Tuesday, October 23, 2018

Getting to the bottom of things

Job 38: 1-7, 34-41 
New Ark United Church of Christ, Newark, DE
October 21, 2018 





Is there something over which you are powerless, that makes your life difficult or unmanageable?



Is there something over which you are powerless, that is making life difficult or unmanageable for someone you love?



Is there something over which you are powerless, that makes you anxious, worried, scared, angry, raging, vengeful, sad, despairing, hopeless, depressed, numb, callous, or cynical?



Do you believe in a Power greater than yourself? Do you believe there is a Power, a Goodness greater than that over which you are powerless?



Do you believe this Power, this Goodness can restore you to sanity, that is, a better frame of mind than where you are now? Do you believe that this Power can help you overcome your anxiety, worry, fear, anger, rage, vengeance, sadness, despair, hopelessness, depression, numbness, callousness, cynicism?



Can you imagine turning your will and your life over to the care of this Power as you understand it? Do you believe there is a Power, a Goodness that cares about you and your life?



What if I told you that how you understand this Power, this Goodness greater than yourself is up to you? What if I told you that a group of human beings that you trust and love, who trust and love you, can be that Power, that Goodness greater than yourself?




The story of Job is the story of how we struggle with the powerlessness and unmanageability of human pain and suffering: the questions we ask, our need to fix the problem, to find answers, how hard it is to enter into the pain of others, how hard it is to allow others to enter into our pain. Most of all, the story of Job is about the mystery of God, Power, Goodness, in the midst of suffering.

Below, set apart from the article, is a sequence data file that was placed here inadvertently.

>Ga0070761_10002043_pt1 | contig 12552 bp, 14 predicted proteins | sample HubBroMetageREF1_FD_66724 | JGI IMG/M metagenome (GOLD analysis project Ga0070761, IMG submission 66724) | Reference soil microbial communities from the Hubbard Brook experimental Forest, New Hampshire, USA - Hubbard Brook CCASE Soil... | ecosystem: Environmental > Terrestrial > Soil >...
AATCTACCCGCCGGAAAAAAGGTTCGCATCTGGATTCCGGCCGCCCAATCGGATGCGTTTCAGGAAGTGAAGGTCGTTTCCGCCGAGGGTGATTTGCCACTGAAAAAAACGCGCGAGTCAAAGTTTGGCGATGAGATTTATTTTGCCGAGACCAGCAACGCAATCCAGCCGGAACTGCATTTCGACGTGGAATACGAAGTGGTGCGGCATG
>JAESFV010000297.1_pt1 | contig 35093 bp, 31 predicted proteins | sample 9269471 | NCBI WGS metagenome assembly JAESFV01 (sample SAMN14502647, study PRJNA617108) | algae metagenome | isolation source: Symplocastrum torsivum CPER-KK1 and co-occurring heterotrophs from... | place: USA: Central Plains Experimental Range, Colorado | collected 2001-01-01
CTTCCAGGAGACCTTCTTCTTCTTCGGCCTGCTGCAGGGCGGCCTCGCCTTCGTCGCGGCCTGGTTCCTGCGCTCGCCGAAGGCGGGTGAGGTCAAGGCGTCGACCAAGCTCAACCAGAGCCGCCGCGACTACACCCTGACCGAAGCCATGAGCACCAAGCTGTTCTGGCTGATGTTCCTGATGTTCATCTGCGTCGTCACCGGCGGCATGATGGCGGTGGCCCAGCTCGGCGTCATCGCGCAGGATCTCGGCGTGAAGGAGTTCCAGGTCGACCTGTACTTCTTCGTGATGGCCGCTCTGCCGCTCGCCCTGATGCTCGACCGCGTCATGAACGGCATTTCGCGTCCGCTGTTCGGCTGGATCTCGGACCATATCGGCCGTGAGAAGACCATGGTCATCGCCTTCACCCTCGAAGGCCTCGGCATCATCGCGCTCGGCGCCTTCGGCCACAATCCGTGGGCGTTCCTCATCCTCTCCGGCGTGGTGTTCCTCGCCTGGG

At one of my lowest points in my life—a year after Sandy Hook, after an asteroid exploded over Russia injuring over 1,000 people, during the second year of looking for you—I wrote a poem about the mystery of God in the midst of suffering. I titled it “Good Friday world”.



Ever feel like
the bogeyman is just
around the corner?
All the time?
God can’t stop it.
You know it,
I know it.
As for Psalm 91,
'no evil shall befall you'
residing in the palm of God's hand:
Forget about your foot
being dashed by
a silly stone.
We whiz through space
while meteors hurl their way
through fragile atmosphere, storied glass,
flesh and dirt.
God lives
to disturb
as much as comfort,
provoke as much as heal.
The incarnation
wasn’t just about
sheep-and-goat morality.
Who do you think was
testing Jesus in the desert
but his rabbi-father-adversary?
Makes a whole lot more sense of
that ‘love your enemies’ thing.
The cross, in all its shame and neglect,
wouldn’t have happened
if God hadn’t walked away
like the rest of us. 

(c) Cynthia E. Robinson, 2013



My heart was breaking when I wrote that. Writing that poem helped me get through that moment. We hold up the mystery of God, of Power and Goodness, to a standard higher than our own, and we shake our fists and our heads. We rage at the heavens and at each other on social media or in traffic or around the holiday table or in a seething silence. We weep when we read the news and when we pray and when we don’t know what else to do. We want to know why and who to blame.